The weather was fine for the 2021 Potato Harvest at Bennison Farm.
Lots of members came along to help bring in the potatoes and see the tractor in action!
Many hands made light of the work, and we were able to lay down a store of nearly three tonnes of tats. Plenty to keep us going through the winter, with several different varieties to add some diversity to our dishes. The potatoes grown this year were Twinner, Heidi (the red fleshed potato), Sarpo Axona, Carolus and Alouette. They even have a new home for the winter, in the form of an old lorry container.
We hope those of you who made it along had a good time – we certainly had one happy young member, who’s mum emailed us to say;
‘A wonderful morning that my 2 year old is still talking about!!! It was wonderful helping to harvest, seeing the tractor, and then best of all bring a few of these yummy spuds home. Thank you so very much’ – Abbie Cole
We’re already looking forward to next years harvest, and hope to see lots of you there!
1½l chicken or vegetable stock – if you cook your veg in water freeze it for risottos
400g broad beans Or what you have! [they tell you to skin them but see above]
1 onion , finely chopped
8 rashers bacon , about 200g , finely sliced
1 garlic clove , crushed
300g risotto rice
1 glass white wine
pecorino shaved or grated, to serve
Heat the stock in a pan and add the broad beans, cook for 3 minutes then scoop them out.
Melt a large knob of butter in a large pan and fry the onion and bacon for about 5 minutes until the onion is tender, add the garlic and cook for a minute. Stir in the rice, coating every grain in butter. Add the wine and stir until it has been absorbed, then add the stock a ladleful at a time, stirring until it has been absorbed but so that the risotto is still wet enough to just hold its shape. Season. Stir in another knob of butter and half of the broad beans.
Spoon the risotto into bowls and top with more broad beans and pecorino.
We had an enjoyable day at the summer social. A keen team of workers weeded the bulk of our parsnip crop which was very much in need of it. The children ran wild in our social area enjoying an impromptu obstacle course and some games organised by Wivenhoe Woodcraft Folk. We barbecued, shared food listened to music and toasted marshmallows on the fire. Much fun was had by all and it’s a very big thank you to the volunteers who made it all happen.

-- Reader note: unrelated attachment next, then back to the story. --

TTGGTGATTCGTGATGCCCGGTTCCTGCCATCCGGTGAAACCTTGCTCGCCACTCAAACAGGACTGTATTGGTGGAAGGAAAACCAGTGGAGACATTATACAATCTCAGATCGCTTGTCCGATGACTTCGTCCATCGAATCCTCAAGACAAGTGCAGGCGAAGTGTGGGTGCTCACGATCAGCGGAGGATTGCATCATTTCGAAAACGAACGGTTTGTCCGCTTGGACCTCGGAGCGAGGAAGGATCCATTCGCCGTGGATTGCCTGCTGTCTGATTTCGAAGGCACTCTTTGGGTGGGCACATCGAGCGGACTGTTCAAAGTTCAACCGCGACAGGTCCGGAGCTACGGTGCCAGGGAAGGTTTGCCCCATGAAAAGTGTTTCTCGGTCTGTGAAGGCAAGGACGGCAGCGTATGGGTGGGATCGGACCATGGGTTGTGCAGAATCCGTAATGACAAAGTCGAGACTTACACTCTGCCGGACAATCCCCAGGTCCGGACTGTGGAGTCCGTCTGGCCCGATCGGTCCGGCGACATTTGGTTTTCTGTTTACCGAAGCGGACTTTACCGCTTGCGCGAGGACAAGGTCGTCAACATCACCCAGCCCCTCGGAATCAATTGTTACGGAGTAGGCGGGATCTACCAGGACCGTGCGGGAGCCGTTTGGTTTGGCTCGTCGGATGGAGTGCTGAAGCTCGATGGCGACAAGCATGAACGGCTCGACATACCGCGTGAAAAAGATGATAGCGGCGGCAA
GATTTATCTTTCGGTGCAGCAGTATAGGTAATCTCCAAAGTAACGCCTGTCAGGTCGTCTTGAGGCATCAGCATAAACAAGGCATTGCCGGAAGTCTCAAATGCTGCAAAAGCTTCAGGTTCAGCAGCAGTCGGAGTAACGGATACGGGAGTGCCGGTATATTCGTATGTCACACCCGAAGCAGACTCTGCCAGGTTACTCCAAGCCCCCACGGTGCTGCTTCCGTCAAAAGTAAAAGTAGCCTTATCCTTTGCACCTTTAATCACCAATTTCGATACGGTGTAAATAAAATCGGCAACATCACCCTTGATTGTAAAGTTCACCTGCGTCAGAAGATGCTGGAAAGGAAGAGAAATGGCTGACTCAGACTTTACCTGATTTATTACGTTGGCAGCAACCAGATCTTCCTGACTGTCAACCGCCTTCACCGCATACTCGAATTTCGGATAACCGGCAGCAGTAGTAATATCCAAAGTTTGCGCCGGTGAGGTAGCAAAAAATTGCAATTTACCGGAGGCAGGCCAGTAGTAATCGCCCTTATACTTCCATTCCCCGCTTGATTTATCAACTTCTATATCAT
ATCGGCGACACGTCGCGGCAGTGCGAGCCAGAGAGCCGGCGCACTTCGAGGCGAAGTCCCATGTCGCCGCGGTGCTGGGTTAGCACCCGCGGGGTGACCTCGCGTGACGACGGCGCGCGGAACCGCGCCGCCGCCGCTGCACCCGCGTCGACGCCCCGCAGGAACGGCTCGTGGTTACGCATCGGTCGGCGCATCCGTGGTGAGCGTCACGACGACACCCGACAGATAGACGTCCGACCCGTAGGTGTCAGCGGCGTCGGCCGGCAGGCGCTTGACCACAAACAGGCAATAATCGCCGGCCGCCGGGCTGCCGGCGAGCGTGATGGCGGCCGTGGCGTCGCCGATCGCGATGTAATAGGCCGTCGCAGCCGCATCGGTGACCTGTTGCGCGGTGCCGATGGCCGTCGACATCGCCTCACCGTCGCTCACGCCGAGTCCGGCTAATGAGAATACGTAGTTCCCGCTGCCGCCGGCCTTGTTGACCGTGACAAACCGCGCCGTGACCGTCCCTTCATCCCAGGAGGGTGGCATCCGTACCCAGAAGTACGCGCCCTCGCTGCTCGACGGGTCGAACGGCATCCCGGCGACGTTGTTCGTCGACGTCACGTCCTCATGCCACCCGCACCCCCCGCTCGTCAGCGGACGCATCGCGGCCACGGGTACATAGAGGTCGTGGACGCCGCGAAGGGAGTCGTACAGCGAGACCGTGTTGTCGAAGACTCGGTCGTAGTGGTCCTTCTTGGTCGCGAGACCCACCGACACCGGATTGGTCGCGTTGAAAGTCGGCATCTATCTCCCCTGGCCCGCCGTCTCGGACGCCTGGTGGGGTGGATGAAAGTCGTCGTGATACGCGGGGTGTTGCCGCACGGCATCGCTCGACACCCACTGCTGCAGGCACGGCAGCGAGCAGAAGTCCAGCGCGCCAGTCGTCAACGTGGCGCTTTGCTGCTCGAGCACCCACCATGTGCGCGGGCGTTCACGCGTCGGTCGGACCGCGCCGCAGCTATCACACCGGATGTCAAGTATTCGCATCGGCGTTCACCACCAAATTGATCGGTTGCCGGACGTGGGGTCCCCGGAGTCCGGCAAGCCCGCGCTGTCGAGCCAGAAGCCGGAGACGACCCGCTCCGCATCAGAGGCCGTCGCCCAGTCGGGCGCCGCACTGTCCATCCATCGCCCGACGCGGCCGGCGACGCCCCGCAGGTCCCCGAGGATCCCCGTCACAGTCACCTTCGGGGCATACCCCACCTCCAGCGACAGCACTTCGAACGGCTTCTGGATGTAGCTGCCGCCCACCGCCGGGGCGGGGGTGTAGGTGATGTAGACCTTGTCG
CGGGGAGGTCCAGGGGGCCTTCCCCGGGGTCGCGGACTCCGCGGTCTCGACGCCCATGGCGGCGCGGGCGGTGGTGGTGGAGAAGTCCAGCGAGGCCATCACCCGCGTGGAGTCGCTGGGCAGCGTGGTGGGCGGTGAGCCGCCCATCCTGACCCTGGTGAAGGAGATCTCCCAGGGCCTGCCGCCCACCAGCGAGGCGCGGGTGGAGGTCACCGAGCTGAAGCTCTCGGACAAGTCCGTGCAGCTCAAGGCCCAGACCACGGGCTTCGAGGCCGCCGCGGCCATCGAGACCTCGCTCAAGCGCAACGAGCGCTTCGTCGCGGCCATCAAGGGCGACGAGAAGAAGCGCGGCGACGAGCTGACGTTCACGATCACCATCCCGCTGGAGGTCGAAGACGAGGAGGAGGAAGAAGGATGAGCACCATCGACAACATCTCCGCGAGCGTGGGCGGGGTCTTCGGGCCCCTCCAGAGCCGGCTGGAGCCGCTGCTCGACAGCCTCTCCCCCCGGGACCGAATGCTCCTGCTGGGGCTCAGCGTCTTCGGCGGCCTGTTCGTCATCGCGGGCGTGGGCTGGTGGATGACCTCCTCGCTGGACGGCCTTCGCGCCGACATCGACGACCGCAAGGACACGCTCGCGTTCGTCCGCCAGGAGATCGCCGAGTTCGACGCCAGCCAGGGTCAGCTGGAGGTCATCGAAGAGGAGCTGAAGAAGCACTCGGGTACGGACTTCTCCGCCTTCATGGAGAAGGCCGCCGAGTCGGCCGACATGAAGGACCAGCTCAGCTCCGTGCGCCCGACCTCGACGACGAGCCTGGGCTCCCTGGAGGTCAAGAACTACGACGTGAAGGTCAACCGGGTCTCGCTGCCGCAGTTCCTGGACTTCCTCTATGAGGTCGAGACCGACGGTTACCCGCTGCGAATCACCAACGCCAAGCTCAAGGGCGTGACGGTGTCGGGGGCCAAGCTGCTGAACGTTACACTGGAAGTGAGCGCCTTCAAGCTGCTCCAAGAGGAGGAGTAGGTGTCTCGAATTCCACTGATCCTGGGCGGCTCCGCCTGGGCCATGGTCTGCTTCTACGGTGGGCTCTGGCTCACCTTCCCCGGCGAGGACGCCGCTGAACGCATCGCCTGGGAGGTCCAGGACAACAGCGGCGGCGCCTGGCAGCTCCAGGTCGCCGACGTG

Meanwhile we are on tenterhooks at the farm waiting for our tractor to be fixed. We have a back log of very hungry looking brassica plants waiting to be planted out and what’s more the contractors are unable to come and plough for us as they are too busy! We will get the plants in by hook or by crook but it’s going to be a frantic few weeks as we’re close the end of the window for getting these plants in on time. Wish us luck!!!
We love the rain and consider ourselves lucky when we get it as we’re growing in the driest part of the country. The plants love it and so do the weeds but at least it makes them easier to pull out. We’ll be weeding carrots and onions this week and planting brussles sprouts (a bit late) if we can get the tractor (which is currently out of action) fixed. We’re very glad of the new potatoes. They had to be pulled by hand as we normally used a machine behind the tractor. The carrots are delicious and we have broad bean aplenty so nice heavy bags for the time being!
All land has now been ploughed and power harrowed ready for planting. We’ve planted beetroot, spinach and chard and are planting onions this week and potatoes too if we have time. We also have a delivery of plants due on Friday which we hope to plant next week – cabbages, broccoli, lettuce, pak choi, chinese cabbage, fennel, parsley and for the first time – celery. It’s a busy time but the weather has been on our side so far and we are on track. A drop of rain once we get things planted would be welcome.
We have already planted the polytunnels with fennel, lettuce, spring cabbage, pak choi, chinese cabbage and onions and have sown carrots. The tunnels are invaluable at this time of year to get things off to a head start and should produce crops a month ahead of those in the field.